The recent spate of online musical offerings – Stephen Sondheim’s 90th birthday celebration, Travis Scott’s Fortnite concert – highlights the pandemic’s profound impact on the relationship between performers and their audiences.
Musicians have been sorely affected, but these issues also apply to a range of performing talent from actors to TED-level keynote speakers.
These days, my musician friends are all busy gearing up for the virtual world. Current topics of conversation? Which 4k camera should I get for live streaming? Does Apogee make the best noise-free mixer? Is the Shure sm7b useful for miking the underside of a grand piano? These days, the performer, it seems, must also be a production engineer.
While they up their virtual game, these artists also bemoan the limitations. One described the experience of virtual performing as “looking at fine art through a cardboard tube while standing in Times Square.”
What do they miss? First up, the kind of inspiring interaction that happens among musicians when they are live on stage. You may have seen musicians performing together – for example on The Late Show with Stephen Colbert – but these are likely not live at all, but rather individual, sheltered-in-place performances, synchronized by a click track, and then stitched together.
The absence of a live audience is an even bigger deficiency, described by one musician friend as “soul crushing.” Audiences energize performers through their show of appreciation and by the ‘vibe’ they create in a live venue. And that energy is fueled by the rituals and responsibilities of concert attendance. You commit to the performance by showing up, finding your seat and staying in it for the duration. Walking out in the middle of a performance would be awkward, to say the least. You read your program, settle into the buzz of being part of the audience. You express appreciation by applauding and sometimes rising to your feet in a standing ovation. You may try to find the artist afterwards in the hope of an autograph or a quick word.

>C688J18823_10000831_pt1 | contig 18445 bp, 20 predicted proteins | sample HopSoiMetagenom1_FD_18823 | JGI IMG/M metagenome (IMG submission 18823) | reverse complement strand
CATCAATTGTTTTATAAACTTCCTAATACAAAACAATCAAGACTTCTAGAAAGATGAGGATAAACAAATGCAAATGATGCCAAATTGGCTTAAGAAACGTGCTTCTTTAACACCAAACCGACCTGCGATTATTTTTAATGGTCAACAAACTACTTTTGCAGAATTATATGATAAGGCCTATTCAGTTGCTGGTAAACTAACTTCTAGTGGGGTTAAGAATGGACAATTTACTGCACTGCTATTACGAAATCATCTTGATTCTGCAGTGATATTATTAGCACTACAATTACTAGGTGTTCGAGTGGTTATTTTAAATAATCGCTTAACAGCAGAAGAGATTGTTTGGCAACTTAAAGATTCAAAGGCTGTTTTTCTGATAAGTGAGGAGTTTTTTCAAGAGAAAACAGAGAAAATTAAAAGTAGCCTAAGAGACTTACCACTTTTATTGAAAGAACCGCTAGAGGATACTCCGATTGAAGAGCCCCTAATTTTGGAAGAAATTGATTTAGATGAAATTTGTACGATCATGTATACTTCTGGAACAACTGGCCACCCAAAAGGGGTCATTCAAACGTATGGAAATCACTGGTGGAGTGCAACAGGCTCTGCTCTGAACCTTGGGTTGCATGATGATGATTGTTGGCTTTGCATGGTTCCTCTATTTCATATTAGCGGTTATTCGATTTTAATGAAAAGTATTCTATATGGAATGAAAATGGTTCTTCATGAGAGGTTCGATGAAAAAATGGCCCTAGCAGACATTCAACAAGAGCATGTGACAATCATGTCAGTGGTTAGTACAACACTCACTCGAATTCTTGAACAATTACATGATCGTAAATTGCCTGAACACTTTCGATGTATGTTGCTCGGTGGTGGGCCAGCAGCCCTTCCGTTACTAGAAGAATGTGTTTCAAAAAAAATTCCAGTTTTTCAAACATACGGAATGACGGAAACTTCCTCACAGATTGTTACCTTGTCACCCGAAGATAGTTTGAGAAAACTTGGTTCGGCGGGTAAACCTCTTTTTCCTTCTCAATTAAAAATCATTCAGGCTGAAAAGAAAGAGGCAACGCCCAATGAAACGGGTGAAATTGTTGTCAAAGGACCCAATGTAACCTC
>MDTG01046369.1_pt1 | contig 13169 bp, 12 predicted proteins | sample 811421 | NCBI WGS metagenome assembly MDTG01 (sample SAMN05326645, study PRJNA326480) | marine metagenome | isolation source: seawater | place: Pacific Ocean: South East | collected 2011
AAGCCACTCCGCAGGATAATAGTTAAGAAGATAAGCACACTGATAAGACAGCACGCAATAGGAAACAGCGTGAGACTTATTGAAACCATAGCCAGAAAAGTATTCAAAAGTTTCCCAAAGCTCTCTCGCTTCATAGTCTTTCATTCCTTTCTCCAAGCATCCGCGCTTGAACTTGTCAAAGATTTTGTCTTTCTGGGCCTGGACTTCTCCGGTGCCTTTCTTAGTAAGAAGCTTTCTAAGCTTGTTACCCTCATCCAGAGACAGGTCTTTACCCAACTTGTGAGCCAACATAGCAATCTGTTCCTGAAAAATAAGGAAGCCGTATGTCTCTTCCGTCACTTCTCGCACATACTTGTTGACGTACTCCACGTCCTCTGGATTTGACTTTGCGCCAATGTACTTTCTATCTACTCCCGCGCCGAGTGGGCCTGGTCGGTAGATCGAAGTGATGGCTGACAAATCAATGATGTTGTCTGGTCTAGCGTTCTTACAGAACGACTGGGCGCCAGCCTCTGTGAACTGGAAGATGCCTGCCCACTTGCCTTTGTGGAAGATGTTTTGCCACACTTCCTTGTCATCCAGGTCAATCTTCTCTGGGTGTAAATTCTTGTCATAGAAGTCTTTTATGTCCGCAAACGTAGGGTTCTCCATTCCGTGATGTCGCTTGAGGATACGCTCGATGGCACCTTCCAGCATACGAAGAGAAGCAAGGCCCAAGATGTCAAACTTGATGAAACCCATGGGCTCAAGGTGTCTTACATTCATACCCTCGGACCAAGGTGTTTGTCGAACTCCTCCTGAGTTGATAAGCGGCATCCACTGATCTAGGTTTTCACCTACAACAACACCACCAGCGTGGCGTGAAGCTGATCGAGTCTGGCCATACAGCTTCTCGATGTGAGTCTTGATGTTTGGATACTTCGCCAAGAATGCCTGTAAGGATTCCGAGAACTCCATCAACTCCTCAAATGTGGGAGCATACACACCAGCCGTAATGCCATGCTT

In the virtual performance, these rituals are largely absent. Swipe culture and multi-tasking create the potential for easy distraction and interfere with commitment and focus. The experience is comparatively flat, and not just in terms of sound quality. You can’t enjoy the hallowed ambiance of a Carnegie Hall, say, on Zoom, Twitch or Stageit. And clicking on a virtual tip jar is a poor substitute for the rituals of appreciation in a live venue.
Many musicians have told me of a deeper fear, namely that the expansion of virtual performance will ultimately lead to the erosion of music itself. They are concerned that diluting the engrained rituals of appreciating live performance (and paying for it) will ultimately limit their opportunities. Time will tell, but it appears inevitable that we are heading into a hybrid world, where the convenience of the virtual will increasingly coexist with live performance. This raises troubling economic issues. You might be willing to pay $100 to hear pianist Lang Lang live in concert, but how much is the same music presented as a live stream going to be worth to you?